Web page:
CVC's bid for commercial rights for the Six Nations Championship would provide an alternative cash injection to the northern hemisphere teams and could serve to scupper World Rugby's plans.
Private equity firm CVC Capital made a £500 million (US$657.9 million) bid for a 30 per cent share in the Six Nations, European rugby union's annual Test tournament, according to United Kingdom news outlet the Times.
The leading French and English professional clubs have hinted at possible legal action if World Rugby proceeds with its proposed plans to restructure the worldwide game.
The Luxembourg-based buyout firm made the offer this week, according to two people familiar with the talks, spotting an opportunity to become a leading financial player in the development of rugby union worldwide.
It means that under the proposed new global system, players would play a maximum of 12 Nations Championship matches a year, compared to an average of between 12 and 14 matches now.
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It comes after the English Premiership and French Rugby League released a statement of their own criticising several aspects of the proposal.
Six Nations bosses are understood to be opposed to the idea of promotion and relegation, that underpins World Rugby's Nations Championship concept.
PRL and LNR added the world governing body had broken an agreement which was reached in January 2017 about future plans for the worldwide game running until 2032.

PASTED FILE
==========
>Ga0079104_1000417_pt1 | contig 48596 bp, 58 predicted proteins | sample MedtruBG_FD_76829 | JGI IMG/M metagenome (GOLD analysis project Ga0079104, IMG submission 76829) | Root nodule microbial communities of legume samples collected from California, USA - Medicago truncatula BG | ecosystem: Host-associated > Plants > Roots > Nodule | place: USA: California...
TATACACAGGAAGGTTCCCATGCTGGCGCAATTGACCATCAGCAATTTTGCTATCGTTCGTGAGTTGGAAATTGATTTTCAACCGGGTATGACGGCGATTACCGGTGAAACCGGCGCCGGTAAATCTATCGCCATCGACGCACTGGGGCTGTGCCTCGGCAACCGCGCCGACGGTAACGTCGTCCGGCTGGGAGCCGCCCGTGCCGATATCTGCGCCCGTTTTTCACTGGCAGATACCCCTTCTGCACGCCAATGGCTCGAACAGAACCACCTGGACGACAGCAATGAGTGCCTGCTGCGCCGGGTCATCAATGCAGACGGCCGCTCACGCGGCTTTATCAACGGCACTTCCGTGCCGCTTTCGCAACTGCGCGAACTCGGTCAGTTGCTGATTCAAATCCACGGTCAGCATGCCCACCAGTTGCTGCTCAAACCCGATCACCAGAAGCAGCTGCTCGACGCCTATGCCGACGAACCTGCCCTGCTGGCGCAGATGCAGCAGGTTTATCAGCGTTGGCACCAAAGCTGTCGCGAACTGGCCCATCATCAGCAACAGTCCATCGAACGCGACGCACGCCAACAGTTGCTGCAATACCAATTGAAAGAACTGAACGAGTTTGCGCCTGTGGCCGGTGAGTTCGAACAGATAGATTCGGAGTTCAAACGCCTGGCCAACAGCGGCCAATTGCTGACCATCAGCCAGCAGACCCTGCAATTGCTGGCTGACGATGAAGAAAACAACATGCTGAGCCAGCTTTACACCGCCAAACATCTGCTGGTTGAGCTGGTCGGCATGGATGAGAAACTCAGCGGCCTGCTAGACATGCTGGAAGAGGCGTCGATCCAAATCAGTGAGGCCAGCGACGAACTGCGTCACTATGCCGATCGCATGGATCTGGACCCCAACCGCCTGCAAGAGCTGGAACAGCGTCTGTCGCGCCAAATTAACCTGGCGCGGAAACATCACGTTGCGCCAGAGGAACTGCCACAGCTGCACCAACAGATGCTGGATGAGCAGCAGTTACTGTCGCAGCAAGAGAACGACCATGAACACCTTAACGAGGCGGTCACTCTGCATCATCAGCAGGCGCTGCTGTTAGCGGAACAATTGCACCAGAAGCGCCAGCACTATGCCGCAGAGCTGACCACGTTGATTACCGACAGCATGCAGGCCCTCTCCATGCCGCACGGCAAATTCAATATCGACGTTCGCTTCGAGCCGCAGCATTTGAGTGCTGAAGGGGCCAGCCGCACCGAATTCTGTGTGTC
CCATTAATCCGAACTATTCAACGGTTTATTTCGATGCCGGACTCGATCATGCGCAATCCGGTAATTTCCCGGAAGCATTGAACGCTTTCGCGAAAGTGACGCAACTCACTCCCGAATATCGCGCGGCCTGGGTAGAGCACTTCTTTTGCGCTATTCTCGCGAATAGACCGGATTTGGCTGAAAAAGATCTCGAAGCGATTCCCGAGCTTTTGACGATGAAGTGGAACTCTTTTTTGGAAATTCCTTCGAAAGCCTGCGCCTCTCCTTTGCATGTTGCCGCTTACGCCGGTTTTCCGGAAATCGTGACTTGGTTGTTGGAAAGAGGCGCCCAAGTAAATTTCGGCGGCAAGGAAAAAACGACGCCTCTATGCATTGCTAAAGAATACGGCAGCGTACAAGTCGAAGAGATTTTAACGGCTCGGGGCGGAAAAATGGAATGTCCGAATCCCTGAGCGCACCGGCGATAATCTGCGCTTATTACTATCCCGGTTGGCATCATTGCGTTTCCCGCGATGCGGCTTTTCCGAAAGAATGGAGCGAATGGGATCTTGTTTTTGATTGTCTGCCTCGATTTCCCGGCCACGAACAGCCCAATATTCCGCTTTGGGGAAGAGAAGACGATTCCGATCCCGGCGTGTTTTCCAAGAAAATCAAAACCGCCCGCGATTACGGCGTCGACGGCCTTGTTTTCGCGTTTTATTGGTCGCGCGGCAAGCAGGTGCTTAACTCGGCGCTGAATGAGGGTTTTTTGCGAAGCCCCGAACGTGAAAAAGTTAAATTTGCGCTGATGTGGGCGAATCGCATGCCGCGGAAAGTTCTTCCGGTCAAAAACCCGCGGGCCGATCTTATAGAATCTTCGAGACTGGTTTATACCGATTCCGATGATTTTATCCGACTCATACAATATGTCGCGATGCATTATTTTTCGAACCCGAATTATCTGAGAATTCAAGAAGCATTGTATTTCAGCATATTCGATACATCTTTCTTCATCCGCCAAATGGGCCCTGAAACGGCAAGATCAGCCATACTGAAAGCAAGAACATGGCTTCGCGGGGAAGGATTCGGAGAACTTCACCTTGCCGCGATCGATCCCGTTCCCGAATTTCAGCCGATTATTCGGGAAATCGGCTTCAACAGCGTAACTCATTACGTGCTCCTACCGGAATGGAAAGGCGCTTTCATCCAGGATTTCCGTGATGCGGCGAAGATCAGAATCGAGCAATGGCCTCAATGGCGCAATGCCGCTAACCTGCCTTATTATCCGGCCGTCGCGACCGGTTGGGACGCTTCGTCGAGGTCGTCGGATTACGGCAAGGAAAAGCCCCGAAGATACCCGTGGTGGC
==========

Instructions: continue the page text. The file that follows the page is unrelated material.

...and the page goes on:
World Rugby reduced the schedule by removing the semi-final stage, with player welfare continuing to be a central consideration. "The professional leagues now seem to be excluded from this new work, even though the World Rugby project would be a major change to the San Francisco agreement for all elements of the professional game and impact other competitions", the statement read.
At a notably positive meeting of World Rugby's leading stakeholders, the top 12 nations were presented with the details of a future competition, known as the Nations Championship, for which a global sports marketing company, InFront, has offered £5 billion over 12 years.
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"We are encouraged that the format revisions and robust financial model has been well received".
"However, as you would expect in an ambitious, complex and multi-stakeholder project, not everyone is in full agreement on the way forward, including the matter of promotion and relegation, but we will continue to engage and consult".
"The proposed business model covers both media and marketing rights but does not include any sale of equity in the competition and therefore full control of the competition and its revenue redistribution model would be retained by the unions, the current major competitions and World Rugby".
England captain Owen Farrell and Ireland fly-half Johnny Sexton are among the game's biggest names to have warned of serious player welfare and integrity concerns over World Rugby's proposed new competition structure. "Only by keeping the best interests of the global game at heart will we be able to achieve something truly impactful for the future success and sustainability of the game".
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